Congratulations

A big, hearty congratulations to all the winners of IR Magazine’s 2009 U.S. investor relations awards.  The awards are based on commentary received from more than 3,500 buy-side and sell-side analysts and portfolio managers.
 
Winners for best overall investor relations programs include Wells Fargo (mega cap), Texas Instruments (large cap), Humana (mid cap) and First Horizon National Corporation (small cap).
 
For a complete list of all award winners, check out the awards web site here.

 

Laurie Berman, lberman@pondel.com
 
 

Recessionary Cocktails

Honestly, we’re not big drinkers at PondelWilkinson, but who can resist a good cocktail recipe to take the edge off the recession? The following are suggestions from The New Yorker.
 
Long Island Iced 401(k) – Put hopes in shaker. Add dreams. Shake until dashed, then drink all the vodka, gin, tequila, and rum left in liquor cabinet.
 
Broke & Tan – Fall asleep in yard on weekday, wake up sunburned and so dehydrated that anything tastes good.
 
Nasdaiquiri – Add a dozen I.P.O.’s to portfolio, wait until bubble bursts, drink all day every day.
 
Blackberry Sling - Discover that your BlackBerry doesn’t work because you haven’t paid the bill. Sling it against the wall, then buy a prepaid phone and make some rum in your toilet.
 
Please feel free to submit other suggestions and they will magically appear on this blog. Cheers.

 

Evan Pondel, epondel@pondel.com
 
 

Margaritaville

It has yet to be determined whether Warren Buffet and Jimmy Buffet are related.  The two certainly have taken divergent paths in life, and yet they share one similarity that is undisputable:  Both have amassed wealth far beyond what the average American can fathom.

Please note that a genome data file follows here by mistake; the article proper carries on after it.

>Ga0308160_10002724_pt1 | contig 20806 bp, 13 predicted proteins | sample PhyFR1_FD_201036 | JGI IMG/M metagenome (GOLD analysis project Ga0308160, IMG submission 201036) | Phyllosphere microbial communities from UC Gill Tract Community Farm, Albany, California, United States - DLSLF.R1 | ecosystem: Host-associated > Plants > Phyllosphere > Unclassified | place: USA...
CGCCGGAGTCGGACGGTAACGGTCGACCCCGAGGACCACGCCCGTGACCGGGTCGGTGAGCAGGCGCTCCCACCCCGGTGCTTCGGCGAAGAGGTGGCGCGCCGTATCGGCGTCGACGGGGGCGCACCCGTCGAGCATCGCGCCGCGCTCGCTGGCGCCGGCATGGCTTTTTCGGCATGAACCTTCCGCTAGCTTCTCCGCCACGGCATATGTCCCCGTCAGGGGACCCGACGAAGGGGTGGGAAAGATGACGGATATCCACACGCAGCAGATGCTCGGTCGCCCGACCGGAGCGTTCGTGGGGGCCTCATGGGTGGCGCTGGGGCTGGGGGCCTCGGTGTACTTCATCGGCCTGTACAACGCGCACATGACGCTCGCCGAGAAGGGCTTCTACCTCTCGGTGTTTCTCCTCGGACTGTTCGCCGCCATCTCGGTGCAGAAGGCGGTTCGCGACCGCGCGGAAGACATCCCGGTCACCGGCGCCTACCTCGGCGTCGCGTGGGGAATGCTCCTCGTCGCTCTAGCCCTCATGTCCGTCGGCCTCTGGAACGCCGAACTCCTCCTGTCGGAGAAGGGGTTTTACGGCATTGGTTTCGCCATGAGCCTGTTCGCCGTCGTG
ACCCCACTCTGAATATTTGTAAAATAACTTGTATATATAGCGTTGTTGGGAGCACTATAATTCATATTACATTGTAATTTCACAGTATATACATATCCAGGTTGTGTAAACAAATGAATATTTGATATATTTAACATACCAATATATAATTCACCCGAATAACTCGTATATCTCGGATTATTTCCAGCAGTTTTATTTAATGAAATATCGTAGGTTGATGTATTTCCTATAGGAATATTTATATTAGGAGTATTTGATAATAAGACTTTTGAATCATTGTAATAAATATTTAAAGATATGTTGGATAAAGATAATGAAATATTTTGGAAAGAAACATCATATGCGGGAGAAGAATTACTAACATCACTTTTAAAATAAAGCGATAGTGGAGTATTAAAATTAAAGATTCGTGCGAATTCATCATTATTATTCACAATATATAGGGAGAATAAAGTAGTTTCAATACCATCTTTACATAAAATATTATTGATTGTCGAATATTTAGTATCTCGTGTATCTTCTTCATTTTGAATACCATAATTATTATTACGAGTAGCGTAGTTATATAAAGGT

The two Buffets also share another characteristic:  humility.  Whether it’s Jimmy crooning about “Wastin’ away in Margaritaville,” or the self-deprecating, folksy tone of Warren’s shareholder letters, the Buffets have their way with words.
 
And so, as Jimmy says, “if you’re living on sponge cake … and there’s booze in your blender,” why not take a little time to consider the following key message points from Warren Buffet’s most recent musings in his 2008 shareholder letter for Berkshire Hathaway.
 
“By year end, investors of all stripes were bloodied and confused, much as if they were small birds that had strayed into a badminton game.”
 
“The watchword throughout the country became the creed I saw on restaurant walls when I was young: ‘In God we trust; all others pay cash.’”
 
“The U.S. – and much of the world – became trapped in a vicious negative-feedback cycle. Fear led to business contraction, and that in turn led to even greater fear.”
 
“In poker terms, the Treasury and the Fed have gone ‘all in.’”
 
“Economic medicine that was previously meted out by the cupful has recently been dispensed by the barrel.”
 
“Weaning these entities from the public teat will be a political challenge. They won’t leave willingly.”
 
“Like it or not, the inhabitants of Wall Street, Main Street and the various Side Streets of America were all in the same boat.”
 
“During 2008 I did some dumb things in investments.”
 
“Furthermore, I made some errors of omission, sucking my thumb when new facts came in that should have caused me to re-examine my thinking and promptly take action.”